The eight traditional celebrations, most of which exist today in somewhat different form, date from time immemorial. Many European festivals date back to earliest times, pre-dating even Indo-European influences. The celebrations of different cultures often share many common points. This is because their myths and mythologies are linked to the same sources: the sky, the sun, the stars, the earth, and the rhythm of the seasons.
In ancient European traditions – and in particular the Nordic and Celtic traditions – the course of the sun occupies a very important position. Our ancestors were well aware of the relationship between the sun and the rhythm of the seasons. The calendar of yearly celebrations was based on these rhythms and has continued to this day, although some name and date changes occurred as Europe was Christianised.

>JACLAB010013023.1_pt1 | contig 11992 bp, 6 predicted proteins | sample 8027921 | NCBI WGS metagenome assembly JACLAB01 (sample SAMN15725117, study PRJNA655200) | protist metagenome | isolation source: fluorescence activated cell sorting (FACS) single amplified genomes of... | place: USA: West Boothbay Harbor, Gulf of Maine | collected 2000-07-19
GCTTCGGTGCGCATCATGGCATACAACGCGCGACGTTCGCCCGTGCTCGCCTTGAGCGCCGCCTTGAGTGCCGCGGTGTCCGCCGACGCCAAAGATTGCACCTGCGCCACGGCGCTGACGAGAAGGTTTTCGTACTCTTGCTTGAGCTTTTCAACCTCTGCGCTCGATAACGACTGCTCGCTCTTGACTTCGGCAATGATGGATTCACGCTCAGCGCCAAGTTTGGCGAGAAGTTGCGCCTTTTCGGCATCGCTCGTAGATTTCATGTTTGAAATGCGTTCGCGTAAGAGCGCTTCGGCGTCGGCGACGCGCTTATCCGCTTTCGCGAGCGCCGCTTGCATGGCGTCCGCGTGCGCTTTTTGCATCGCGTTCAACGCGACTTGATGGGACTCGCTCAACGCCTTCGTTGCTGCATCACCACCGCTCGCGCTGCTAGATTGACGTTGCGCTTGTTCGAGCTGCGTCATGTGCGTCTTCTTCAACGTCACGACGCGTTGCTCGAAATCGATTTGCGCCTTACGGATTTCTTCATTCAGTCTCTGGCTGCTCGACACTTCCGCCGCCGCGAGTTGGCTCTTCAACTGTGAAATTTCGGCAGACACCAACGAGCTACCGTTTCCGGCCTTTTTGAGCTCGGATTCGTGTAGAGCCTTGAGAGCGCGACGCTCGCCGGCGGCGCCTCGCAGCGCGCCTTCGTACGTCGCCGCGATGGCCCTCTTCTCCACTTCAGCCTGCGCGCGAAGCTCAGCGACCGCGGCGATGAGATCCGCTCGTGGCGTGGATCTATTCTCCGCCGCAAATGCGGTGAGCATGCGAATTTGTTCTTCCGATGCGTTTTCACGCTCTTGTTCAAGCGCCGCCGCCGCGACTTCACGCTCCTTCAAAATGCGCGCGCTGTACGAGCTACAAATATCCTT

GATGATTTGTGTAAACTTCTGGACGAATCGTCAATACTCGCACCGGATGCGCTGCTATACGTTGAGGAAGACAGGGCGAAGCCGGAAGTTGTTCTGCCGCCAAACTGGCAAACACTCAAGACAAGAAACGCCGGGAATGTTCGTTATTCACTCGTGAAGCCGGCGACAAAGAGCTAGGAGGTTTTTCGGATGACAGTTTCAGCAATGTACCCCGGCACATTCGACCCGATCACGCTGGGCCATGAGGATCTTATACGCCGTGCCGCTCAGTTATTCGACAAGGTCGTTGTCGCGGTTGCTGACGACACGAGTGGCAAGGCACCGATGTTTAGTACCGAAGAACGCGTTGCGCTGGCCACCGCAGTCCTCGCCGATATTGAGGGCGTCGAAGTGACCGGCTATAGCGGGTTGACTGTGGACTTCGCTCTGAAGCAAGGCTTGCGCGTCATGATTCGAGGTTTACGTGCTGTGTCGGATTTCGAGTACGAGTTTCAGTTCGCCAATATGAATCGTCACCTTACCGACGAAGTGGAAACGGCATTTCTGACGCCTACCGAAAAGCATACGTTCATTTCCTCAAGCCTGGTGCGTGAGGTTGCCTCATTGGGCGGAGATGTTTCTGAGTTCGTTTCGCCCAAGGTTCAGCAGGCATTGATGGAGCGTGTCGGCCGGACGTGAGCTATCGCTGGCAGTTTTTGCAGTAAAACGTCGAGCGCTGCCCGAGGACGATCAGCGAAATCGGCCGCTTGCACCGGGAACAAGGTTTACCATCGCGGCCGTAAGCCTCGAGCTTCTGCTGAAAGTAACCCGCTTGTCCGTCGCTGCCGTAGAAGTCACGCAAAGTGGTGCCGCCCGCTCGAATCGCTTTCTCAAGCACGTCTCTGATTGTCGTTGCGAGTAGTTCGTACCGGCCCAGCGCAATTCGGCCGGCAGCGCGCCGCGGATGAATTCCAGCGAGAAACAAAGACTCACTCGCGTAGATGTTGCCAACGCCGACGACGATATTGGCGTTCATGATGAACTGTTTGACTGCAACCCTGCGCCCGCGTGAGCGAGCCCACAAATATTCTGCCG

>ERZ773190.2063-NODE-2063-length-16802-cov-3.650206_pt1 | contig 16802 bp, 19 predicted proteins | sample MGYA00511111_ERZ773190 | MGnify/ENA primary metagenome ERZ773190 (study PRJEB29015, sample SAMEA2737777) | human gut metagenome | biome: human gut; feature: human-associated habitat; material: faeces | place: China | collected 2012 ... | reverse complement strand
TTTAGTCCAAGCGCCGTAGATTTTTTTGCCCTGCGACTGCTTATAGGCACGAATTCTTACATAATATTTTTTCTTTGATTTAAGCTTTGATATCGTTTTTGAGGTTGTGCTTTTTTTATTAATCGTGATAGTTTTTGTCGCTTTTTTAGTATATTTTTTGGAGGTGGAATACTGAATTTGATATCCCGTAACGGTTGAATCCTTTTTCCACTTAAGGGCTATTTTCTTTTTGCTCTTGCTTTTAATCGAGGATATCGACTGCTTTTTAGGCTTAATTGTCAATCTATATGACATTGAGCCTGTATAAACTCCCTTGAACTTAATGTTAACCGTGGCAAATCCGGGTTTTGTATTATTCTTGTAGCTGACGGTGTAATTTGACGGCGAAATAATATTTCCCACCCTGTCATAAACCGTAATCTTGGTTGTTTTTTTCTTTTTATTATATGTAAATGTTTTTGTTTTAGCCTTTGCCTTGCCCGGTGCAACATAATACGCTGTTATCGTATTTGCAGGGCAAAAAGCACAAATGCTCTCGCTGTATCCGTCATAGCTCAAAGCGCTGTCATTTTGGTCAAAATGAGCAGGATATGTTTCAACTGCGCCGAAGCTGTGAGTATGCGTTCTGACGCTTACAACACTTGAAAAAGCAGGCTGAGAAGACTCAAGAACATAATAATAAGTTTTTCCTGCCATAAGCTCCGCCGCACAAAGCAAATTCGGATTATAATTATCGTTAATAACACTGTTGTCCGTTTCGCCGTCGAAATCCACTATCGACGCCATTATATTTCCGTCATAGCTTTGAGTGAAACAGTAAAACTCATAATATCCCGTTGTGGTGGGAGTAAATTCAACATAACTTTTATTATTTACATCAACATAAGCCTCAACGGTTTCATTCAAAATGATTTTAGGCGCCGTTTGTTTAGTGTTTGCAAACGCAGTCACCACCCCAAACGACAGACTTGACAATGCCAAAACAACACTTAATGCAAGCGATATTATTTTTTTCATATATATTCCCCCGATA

The calendar of celebrations revolves around the Eight Nature Festivals, which have existed throughout Europe for many hundreds of years.The calendar is based on the sun’s position at various moments of the year, and on corresponding seasonal activities.
This link between the sun’s course, the seasons, and the community made our ancestors feel that they were part of a long chain of living things including the earth, humankind and the heavens, which formed a coherent whole.
The dance lime tree, with its three-tiered structure, forms a link between the earth and the heavens, and serves as a symbol for the order of things.
download the pdf file on the Eight Nature Festivals
Pieter Bruegel the Younger, Village fete with theatre (detail), after 1616.